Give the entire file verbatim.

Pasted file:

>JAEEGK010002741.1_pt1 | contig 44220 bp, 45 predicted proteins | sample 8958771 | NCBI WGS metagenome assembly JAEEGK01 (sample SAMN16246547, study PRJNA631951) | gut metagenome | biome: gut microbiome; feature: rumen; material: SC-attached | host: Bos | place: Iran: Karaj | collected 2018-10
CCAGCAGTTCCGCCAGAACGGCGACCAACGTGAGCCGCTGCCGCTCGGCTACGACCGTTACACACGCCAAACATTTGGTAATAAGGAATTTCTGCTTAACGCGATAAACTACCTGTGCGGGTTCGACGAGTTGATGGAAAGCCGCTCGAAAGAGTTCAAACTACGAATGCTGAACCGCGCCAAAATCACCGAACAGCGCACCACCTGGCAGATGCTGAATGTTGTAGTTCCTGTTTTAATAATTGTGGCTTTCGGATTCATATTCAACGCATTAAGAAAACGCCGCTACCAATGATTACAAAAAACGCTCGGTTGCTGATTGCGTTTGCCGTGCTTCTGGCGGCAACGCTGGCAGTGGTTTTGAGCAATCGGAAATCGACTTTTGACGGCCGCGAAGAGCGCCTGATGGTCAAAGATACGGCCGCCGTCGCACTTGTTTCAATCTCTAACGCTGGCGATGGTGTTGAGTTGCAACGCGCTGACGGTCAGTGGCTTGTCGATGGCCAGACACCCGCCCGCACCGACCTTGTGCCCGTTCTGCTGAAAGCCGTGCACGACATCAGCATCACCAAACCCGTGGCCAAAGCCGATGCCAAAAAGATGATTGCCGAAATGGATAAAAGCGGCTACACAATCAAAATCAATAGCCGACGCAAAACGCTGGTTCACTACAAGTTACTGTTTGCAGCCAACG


>JAEEGK010002741.1_pt1 | contig 44220 bp, 45 predicted proteins | sample 8958771 | NCBI WGS metagenome assembly JAEEGK01 (sample SAMN16246547, study PRJNA631951) | gut metagenome | biome: gut microbiome; feature: rumen; material: SC-attached | host: Bos | place: Iran: Karaj | collected 2018-10
CCAGCAGTTCCGCCAGAACGGCGACCAACGTGAGCCGCTGCCGCTCGGCTACGACCGTTACACACGCCAAACATTTGGTAATAAGGAATTTCTGCTTAACGCGATAAACTACCTGTGCGGGTTCGACGAGTTGATGGAAAGCCGCTCGAAAGAGTTCAAACTACGAATGCTGAACCGCGCCAAAATCACCGAACAGCGCACCACCTGGCAGATGCTGAATGTTGTAGTTCCTGTTTTAATAATTGTGGCTTTCGGATTCATATTCAACGCATTAAGAAAACGCCGCTACCAATGATTACAAAAAACGCTCGGTTGCTGATTGCGTTTGCCGTGCTTCTGGCGGCAACGCTGGCAGTGGTTTTGAGCAATCGGAAATCGACTTTTGACGGCCGCGAAGAGCGCCTGATGGTCAAAGATACGGCCGCCGTCGCACTTGTTTCAATCTCTAACGCTGGCGATGGTGTTGAGTTGCAACGCGCTGACGGTCAGTGGCTTGTCGATGGCCAGACACCCGCCCGCACCGACCTTGTGCCCGTTCTGCTGAAAGCCGTGCACGACATCAGCATCACCAAACCCGTGGCCAAAGCCGATGCCAAAAAGATGATTGCCGAAATGGATAAAAGCGGCTACACAATCAAAATCAATAGCCGACGCAAAACGCTGGTTCACTACAAGTTACTGTTTGCAGCCAACG